Curious about how the proposed boundary changes will affect you? Check out this new app.

Do you know how the proposed changes in school boundaries and feeder patterns will affect your family? Thanks to Code for DC and DC agencies' willingness to provide data, there's now an app for that.


Image from Our DC Schools app by Chris Given.

After 6 months of analysis, discussion, and concern about proposed changes in the way students are assigned to DC schools, the Office of the Deputy Mayor for Education (DME) has released 3 possible scenarios. The DME's team has also released a lot of background data, creating the opportunity for an informed conversation between the government and the public.

But it can be hard for ordinary citizens to wade through all the data and make sense of it. To make that easier, one tech-savvy DC resident has come up with an app that shows how each individual proposal would play out for every DC family.

The app, called Our DC Schools, allows you to enter your address and see how the proposals would affect your education options. Chris Given, a member of the volunteer civic hacking group called Code for DC, created the app, which is being released today.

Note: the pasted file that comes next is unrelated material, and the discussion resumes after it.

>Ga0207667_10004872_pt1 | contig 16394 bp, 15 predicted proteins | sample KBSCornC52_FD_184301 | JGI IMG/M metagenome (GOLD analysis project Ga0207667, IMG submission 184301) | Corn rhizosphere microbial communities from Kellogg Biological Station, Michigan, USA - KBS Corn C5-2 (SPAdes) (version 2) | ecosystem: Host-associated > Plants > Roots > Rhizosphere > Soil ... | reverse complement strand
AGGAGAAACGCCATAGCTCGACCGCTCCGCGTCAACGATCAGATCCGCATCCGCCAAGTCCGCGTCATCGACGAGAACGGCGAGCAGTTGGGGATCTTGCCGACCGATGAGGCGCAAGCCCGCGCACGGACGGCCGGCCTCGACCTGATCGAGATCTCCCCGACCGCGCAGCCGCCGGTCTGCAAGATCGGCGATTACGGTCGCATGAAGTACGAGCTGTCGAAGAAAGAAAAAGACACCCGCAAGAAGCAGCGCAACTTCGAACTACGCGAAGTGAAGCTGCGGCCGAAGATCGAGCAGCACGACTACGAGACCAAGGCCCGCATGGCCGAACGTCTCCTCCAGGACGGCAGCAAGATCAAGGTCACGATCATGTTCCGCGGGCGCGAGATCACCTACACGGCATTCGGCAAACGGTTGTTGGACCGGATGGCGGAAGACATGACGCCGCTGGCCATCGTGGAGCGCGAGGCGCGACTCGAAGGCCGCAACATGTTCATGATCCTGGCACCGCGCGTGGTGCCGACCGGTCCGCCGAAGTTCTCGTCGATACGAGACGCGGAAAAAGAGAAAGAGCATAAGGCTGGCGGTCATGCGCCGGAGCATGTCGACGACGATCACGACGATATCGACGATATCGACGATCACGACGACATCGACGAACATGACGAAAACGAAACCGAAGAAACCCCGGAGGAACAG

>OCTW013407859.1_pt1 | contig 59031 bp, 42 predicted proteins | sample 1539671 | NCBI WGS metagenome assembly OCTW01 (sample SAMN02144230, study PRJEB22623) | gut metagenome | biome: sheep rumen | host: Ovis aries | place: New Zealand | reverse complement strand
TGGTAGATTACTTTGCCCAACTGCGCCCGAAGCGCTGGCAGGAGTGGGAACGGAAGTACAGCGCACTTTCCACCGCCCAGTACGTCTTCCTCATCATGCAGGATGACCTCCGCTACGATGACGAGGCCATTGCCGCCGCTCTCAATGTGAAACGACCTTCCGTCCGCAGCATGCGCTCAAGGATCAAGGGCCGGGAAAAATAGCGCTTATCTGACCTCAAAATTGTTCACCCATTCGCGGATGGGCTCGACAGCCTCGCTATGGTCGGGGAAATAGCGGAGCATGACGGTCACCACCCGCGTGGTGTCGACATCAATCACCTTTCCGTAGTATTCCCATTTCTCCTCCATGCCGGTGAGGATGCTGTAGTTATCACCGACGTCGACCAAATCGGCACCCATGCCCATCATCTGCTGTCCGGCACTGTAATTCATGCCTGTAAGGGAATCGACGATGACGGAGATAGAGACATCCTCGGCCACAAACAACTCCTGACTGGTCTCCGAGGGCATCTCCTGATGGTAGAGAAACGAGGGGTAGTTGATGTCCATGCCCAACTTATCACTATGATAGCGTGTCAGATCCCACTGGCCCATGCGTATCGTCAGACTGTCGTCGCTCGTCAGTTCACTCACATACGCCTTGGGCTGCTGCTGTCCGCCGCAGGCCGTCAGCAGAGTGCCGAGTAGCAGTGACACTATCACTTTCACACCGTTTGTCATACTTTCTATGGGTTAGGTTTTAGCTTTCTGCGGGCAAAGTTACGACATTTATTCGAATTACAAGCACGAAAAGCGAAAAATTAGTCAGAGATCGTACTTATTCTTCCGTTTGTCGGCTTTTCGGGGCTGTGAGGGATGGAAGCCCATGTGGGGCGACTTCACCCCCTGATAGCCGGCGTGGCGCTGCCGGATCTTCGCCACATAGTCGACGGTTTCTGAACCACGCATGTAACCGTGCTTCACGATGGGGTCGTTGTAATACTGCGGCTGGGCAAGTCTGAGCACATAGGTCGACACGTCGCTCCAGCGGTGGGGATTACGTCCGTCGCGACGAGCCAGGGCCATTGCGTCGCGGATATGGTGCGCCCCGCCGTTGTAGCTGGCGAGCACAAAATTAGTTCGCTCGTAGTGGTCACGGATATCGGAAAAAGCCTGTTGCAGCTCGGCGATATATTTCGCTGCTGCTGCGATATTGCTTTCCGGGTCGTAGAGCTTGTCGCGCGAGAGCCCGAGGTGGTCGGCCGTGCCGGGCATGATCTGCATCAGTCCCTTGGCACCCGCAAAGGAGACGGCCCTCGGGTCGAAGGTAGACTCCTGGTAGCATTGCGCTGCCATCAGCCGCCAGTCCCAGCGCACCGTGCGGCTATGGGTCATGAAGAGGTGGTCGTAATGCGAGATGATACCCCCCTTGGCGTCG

"I attended a public working group meeting at Dunbar High School," said Given, "And while I was impressed by the dedication of DME and DCPS staff, I was just bowled over by the scale of the challenge of getting meaningful feedback from everyone these policies affect. I wanted to create an on-ramp to engaging with a really complex issue."

The app also enables you to rate and comment on each proposal and provides links to relevant background information, resources, and additional data-driven tools created by Code for DC and others. Given was able to create the app because the DME's office has embraced the open data movement, publishing on its website the information it used to create the proposals.

"It feels like we're at a real tipping point for open education data here in DC." Given said. "This app might have been impossible to create just 12 months ago."

In addition to data provided by the DME, the app incorporates contributions from the Office of the State Superintendent of Education, DCPS, the Washington Post, and the 21st Century School Fund. You can access most of the data itself through the Open Data DC website, a project of Code for DC.

Code for DC hopes to use the app to solicit feedback not only from parents and teachers but also from DC residents in general, since all citizens have a stake in improving the District's schools. They're urging those who use the app to share it with others in their networks.

The organization will funnel all feedback collected through the app to the Student Assignment Advisory Committee and also make it public, with safeguards in place to protect privacy.

DC may have universal access to preschool, but low-income kids need more than access

DC has led the country in giving its residents universal access to preschool, and and New York and other cities are now following suit. But if preschool is going to close the achievement gap for low-income kids, it has to be high-quality. And even that may not be enough to do the trick.